This is the bit that most players will have bought the game for, I’d expect. I mean, why would you choose to play a Spider-Man game as opposed to… well, any other game? The obvious answer is the web-swinging. It’s a unique mechanic that you won’t find anywhere else (although Just Cause approaches a similar sort of feeling and function with its extremely versatile grappling hook features), and done well it can be one of the most satisfying things in all of gaming. So I think opening with a mid-length swingy section is a pretty smart idea, drawing the player in by saying ‘yeah, this is what you wanted, and we’re delivering’. On reaching the first destination marker, you’ll find yourself drawn into combat with a few goons and learn the basics of battling in this game – it’s drawn comparisons to the Arkham titles for reasons I can understand, with it following the structure of ‘square to attack, triangle to do cool thing, circle to dodge when head flashes’, rinse and repeat for massive combos. I don’t mind this bit either; you’re outside, so you do have the ability to experiment with some swinging/ movement-into-attack combination mechanics, although (at this early stage) the game doesn’t encourage you to do more than basic ground and air combos. Again, OK with that; it’d be too much information.

Image result for spider man ps4 combat

You’ve been playing for maybe a little over ten minutes at this point, and you’ve experienced the awesome feeling of swinging around before then also getting the hang of beating up goons (which is, again, pretty satisfying on a sort of gut-feeling level; combat does feel weighty for sure). At this point you’re probably thinking ‘AWESOME! Now I can swing wherever I want and beat up all the bad guys!’ And yeah, sure, you can do that.

But first, lemme just put you inside a building for half an hour.

See, after beating up Fisk’s first crop of cronies, Spidey needs to urgently go whooshing down the road (in a straight line, by the way, with little potential for having more fun with the movement), and a cutscene then shows him beating up some bad dudes in some really sweet and acrobatic ways before landing inside a building and, uh, not being able to leave.


Here’s a pic of Spidey just *outside* a building, because try as I might, nobody on the Internet seems to have made available pictures of the indoor bits. It’s almost as if they’re not as interesting or exciting…

I mean, yeah, it’s a nice big building, and you’ve got plenty of space to, like, jump around and stuff. And there are a lot of people to beat up – a lot of people to beat up. The people-to-beat-up density in this building is off the charts, y’all. The next section, to me, solidifies the Arkham comparison in that it feels like my memories of the bits I liked least of those games: namely, just stringing together sections of going up to some dude, punching him in the face, then going to the next dude and doing it all over again. (The Bat had all kinds of gadgetry and abilities that worked just as well inside as it did outside, if not more so, making Room And Hallway Combat pretty entertaining anyway.) Sure, there’s scope to do it in really inventive, super-swingy fun ways, but you don’t really know how to do that yet and the game isn’t going to encourage you to do much more in this section than to get where you need to be and then beat up the people in those places.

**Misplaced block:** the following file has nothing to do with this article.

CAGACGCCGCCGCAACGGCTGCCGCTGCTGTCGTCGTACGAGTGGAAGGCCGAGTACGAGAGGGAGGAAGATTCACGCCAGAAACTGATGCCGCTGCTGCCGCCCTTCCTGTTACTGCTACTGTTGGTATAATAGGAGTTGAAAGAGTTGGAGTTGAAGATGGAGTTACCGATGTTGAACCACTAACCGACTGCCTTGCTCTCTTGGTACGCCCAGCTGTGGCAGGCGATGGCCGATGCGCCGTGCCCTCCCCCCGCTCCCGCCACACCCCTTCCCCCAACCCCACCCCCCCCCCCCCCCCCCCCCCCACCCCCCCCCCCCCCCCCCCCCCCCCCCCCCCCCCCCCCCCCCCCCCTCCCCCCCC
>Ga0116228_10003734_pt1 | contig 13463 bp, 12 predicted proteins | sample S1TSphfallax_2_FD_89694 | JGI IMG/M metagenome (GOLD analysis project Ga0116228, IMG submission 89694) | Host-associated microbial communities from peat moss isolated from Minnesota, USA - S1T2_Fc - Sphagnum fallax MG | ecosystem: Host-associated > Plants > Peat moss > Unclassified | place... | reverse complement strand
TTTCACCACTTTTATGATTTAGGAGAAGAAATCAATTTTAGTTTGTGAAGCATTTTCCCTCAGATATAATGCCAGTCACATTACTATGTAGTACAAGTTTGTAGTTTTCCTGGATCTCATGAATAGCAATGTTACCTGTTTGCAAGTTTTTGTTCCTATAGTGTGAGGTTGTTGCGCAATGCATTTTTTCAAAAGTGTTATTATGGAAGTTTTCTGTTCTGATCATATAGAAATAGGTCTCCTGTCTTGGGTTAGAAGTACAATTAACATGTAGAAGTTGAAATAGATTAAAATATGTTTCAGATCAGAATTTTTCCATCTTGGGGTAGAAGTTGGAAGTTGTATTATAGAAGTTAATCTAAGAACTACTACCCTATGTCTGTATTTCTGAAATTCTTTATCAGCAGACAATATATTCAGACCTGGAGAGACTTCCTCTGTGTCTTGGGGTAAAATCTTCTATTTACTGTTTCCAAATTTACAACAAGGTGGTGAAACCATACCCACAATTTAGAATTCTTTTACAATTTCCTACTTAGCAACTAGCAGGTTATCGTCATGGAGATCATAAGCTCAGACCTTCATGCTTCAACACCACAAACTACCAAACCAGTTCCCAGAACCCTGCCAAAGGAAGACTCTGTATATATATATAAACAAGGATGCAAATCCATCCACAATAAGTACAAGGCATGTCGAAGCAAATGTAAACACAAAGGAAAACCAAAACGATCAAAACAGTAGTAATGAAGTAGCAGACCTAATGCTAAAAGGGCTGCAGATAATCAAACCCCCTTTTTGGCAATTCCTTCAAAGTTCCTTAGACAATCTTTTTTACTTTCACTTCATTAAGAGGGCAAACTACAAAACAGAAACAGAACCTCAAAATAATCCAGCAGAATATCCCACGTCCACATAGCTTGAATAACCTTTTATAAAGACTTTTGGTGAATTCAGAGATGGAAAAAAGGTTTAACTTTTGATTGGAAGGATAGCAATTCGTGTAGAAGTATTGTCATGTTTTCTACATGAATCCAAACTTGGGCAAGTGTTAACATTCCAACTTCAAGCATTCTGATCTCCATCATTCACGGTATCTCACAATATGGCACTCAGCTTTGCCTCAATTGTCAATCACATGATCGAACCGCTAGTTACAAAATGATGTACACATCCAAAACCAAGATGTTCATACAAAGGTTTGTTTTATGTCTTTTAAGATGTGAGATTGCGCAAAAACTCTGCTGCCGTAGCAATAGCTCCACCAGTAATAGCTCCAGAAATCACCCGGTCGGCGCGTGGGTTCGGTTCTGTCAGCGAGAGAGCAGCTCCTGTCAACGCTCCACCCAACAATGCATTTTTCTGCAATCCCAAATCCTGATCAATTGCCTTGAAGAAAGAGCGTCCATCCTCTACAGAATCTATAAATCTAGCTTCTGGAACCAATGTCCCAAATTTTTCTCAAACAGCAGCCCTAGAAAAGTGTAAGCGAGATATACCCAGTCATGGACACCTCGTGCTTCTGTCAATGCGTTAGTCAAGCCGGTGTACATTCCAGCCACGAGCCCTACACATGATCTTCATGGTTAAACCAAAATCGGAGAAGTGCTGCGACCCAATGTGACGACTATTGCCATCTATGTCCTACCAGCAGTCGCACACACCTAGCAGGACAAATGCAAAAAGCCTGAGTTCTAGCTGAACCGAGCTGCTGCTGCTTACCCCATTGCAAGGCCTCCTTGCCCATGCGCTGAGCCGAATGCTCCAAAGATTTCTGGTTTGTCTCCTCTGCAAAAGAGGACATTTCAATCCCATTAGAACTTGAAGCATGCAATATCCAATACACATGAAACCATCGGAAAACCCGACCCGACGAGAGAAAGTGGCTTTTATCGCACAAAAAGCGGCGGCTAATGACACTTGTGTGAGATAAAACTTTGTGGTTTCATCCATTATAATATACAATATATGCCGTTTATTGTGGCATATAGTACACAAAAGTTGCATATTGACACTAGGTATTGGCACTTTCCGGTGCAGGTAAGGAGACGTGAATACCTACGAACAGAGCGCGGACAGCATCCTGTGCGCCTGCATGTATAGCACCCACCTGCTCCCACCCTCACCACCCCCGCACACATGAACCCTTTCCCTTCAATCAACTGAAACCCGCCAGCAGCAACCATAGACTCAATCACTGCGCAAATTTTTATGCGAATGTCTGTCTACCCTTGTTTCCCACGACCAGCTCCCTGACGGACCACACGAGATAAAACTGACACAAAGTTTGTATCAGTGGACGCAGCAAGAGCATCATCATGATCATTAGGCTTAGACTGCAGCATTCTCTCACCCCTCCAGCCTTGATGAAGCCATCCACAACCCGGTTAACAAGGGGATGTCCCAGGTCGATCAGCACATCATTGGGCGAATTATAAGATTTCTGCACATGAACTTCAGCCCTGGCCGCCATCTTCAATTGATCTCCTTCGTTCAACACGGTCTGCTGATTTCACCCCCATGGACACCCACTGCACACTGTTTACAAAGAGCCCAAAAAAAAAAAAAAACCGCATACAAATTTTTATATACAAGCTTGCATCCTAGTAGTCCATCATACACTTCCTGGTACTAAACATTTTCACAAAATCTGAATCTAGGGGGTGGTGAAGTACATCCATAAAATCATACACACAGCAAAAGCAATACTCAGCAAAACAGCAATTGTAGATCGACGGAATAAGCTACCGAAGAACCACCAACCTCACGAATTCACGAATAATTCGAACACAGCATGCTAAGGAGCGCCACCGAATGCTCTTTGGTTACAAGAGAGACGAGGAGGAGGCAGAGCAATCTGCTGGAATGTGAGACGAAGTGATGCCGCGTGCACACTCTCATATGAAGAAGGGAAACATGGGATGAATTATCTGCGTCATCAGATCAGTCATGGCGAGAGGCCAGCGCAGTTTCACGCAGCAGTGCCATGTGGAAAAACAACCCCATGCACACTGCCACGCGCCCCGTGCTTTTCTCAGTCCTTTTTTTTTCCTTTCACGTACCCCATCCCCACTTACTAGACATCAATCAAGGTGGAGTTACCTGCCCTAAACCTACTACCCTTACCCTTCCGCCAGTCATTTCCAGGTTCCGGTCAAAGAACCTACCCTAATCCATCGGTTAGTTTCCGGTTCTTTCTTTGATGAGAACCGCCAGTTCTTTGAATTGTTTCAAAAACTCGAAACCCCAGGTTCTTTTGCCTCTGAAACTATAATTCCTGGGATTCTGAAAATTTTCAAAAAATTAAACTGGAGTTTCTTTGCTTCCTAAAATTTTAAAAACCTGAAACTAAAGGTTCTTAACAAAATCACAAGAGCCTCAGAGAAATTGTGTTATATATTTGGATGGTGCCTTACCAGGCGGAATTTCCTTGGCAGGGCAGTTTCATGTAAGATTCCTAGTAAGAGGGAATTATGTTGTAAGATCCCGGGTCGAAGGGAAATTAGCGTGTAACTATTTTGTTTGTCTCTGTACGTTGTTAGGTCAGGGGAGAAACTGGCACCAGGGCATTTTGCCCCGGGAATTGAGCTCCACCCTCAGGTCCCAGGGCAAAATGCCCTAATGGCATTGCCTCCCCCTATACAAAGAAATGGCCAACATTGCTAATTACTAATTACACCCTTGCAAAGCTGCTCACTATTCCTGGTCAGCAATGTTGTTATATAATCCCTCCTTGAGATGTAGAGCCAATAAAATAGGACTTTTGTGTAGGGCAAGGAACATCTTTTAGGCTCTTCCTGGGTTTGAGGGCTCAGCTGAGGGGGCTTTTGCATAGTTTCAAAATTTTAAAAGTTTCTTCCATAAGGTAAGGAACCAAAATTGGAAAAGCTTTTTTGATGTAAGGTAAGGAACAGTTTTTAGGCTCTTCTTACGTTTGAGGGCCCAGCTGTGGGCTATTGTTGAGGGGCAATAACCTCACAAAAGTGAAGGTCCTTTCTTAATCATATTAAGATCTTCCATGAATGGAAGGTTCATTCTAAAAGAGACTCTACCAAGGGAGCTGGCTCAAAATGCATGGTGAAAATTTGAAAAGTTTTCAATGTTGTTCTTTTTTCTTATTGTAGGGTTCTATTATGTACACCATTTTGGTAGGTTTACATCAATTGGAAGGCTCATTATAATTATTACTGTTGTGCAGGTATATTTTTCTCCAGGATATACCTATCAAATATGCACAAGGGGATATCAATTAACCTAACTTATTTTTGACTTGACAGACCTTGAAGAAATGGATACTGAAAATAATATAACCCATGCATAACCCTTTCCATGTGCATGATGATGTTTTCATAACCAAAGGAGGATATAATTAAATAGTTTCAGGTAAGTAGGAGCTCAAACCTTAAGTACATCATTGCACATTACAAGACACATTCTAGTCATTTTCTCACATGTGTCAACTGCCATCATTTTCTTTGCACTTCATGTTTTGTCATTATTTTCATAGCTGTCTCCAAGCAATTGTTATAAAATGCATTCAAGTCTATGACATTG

My gripe with all this isn’t that it isn’t fun, by the way. I enjoyed this part a lot, partly because I did take the time to experiment and swing around through the rooms and corridors and kick people in the face from, like, twenty feet in the air and all that good stuff. It just… wasn’t what I wanted to be doing, though. I felt as if the game had teased me: ‘look, look at this beautiful web-swinging that comes closer to recapturing the feel of your childhood than anything else has in the last 14 years, allowing you to experience this entire enormous open world freely and however you like – NOW YOU’RE IN A BUILDING LOL’. It’s not the most linear of buildings, but it’s still an oppressive barrier that prevents me from going out and having the fun I want to be having with this game, which is just spending hours swinging through the city.